Domenic Scopa's Review of Jim's Book
by James Reidel
Black Lawrence Press (December 19, 2013)
$8.95, 30 pages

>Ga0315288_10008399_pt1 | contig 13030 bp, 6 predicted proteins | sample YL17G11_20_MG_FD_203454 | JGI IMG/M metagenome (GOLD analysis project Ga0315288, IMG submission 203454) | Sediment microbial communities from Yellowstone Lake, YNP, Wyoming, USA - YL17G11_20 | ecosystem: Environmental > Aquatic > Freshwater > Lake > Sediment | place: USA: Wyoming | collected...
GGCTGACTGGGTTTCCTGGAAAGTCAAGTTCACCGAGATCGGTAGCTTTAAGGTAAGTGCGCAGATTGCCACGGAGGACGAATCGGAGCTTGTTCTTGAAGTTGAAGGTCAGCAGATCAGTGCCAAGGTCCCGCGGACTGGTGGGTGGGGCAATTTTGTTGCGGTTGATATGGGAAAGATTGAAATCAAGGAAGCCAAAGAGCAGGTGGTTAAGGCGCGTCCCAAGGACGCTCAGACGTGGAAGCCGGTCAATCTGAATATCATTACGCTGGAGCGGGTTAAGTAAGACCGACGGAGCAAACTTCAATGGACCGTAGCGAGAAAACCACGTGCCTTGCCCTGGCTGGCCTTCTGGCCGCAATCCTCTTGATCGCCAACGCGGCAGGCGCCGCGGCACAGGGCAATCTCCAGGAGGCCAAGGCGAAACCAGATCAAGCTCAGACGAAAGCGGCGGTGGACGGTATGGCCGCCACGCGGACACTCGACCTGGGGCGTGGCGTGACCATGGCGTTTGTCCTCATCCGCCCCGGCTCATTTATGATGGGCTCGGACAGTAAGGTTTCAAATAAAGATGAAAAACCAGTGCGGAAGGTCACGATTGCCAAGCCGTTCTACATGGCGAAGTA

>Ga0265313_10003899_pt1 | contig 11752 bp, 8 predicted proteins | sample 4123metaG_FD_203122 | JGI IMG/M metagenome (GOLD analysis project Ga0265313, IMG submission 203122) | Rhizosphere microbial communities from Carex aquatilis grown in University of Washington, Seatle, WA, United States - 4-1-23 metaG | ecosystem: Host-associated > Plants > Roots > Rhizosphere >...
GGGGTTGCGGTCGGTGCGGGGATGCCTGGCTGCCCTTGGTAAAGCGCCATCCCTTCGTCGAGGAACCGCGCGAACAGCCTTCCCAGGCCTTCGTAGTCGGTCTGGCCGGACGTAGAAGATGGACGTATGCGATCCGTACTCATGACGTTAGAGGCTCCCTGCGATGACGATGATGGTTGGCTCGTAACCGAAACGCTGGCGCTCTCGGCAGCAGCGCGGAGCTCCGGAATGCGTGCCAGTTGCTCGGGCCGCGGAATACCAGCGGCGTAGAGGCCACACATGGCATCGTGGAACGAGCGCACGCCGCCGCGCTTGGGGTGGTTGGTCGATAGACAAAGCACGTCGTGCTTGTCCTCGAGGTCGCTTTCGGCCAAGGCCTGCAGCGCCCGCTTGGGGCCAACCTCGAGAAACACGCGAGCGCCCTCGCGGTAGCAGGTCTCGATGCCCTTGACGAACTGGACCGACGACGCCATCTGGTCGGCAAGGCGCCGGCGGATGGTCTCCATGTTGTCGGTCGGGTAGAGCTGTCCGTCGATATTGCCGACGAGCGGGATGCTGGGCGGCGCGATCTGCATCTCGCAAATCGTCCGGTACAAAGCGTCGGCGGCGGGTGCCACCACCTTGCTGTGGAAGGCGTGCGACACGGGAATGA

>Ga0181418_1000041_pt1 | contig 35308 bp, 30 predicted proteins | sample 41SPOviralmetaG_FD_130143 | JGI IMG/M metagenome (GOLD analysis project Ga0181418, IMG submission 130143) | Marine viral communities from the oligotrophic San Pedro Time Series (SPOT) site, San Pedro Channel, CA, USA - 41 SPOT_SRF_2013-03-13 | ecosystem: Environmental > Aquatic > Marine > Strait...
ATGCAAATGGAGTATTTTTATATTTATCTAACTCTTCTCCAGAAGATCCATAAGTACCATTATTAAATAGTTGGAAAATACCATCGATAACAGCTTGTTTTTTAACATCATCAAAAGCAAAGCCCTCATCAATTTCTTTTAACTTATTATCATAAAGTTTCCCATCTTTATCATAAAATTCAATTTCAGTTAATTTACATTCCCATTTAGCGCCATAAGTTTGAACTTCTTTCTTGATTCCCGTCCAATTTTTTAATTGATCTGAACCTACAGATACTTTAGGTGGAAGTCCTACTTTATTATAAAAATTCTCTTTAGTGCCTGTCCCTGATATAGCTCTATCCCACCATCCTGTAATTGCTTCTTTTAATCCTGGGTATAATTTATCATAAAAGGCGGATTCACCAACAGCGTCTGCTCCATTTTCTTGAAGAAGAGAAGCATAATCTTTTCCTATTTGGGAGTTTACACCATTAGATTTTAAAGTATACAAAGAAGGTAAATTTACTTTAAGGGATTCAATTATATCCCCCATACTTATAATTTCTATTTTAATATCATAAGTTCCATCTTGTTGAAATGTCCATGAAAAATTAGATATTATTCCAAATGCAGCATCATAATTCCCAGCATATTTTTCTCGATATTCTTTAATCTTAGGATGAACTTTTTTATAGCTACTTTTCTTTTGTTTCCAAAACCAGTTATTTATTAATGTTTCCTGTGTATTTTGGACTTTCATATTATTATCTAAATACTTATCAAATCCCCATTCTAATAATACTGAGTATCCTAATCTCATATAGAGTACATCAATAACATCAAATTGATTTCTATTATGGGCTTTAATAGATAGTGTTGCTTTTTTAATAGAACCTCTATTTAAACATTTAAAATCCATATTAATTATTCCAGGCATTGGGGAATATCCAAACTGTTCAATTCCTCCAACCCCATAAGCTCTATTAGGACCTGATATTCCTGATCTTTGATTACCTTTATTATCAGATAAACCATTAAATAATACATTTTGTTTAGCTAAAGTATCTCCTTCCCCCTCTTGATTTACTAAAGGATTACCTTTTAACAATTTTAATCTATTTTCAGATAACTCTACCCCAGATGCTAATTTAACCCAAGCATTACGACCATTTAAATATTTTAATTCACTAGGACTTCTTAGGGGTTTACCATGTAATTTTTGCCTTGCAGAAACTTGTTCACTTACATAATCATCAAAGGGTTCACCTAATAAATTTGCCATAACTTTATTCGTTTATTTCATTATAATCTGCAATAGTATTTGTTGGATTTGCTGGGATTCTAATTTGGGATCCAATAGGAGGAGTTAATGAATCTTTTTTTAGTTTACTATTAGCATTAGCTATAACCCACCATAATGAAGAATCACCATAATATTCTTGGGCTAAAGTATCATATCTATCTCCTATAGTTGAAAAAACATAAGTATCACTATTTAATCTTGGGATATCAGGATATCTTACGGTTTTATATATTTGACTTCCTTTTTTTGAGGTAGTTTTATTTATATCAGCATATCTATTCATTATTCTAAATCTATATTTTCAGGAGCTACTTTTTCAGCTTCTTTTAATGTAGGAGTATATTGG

James Reidel’s, Jim’s Book, leaves the readers unaware of the somber, and sometimes comical, destination that the lines render. “Coma Berenices” offers one of the most shocking examples of this skill. The entire poem ambiguously depicts images that, initially, seemingly do not correspond, yet the final four lines illuminate the entirety of them: “A gray so faint to the eyes, / you could still cut it all off for a sick child’s wig. / No one would not the wiser. / Not even the sick child” (Reidel 10-14). Suddenly, the “gray dye pack,” “dusting of Jack Frost,” grayness of the “moth,” and “harmless powder burns between your fingers” assume a connection, fragile in their imagery, but firm in their psychic associations—and completely unexpected. Reidel’s generous and unexpected voice also echoes in “Dina,” in which the speaker mournfully illustrates a sick woman with less life than “the dress hung on the wash line” (Reidel 4). Again, the unexpected ending unravels the mystery latent in the beginning and middle of the poem. The woman continuously casts a yearning look through the window towards “vireos and olive leaves:” “She did not talk, but only of the dog / that stood up like a man on its hind legs, pulling the end of its rope… The longer it barked, the more directions it wore into the dirt around the stake, showing her which way to set off, which way her drifter went.” Perhaps the drifter, a metaphor for the dog, assumes the woman’s health or vivacity or, perhaps, the drifter represents a lost spouse. Several possibilities exist to explicate the hollow stare of the woman, which do not seem to exist for the reader without the ending lines. All of the poems in Reidel’s collection exude these moments of surprise and all are equally pleasurable to ponder, live with, and revisit, the way a drifter returns to familiar and loved places.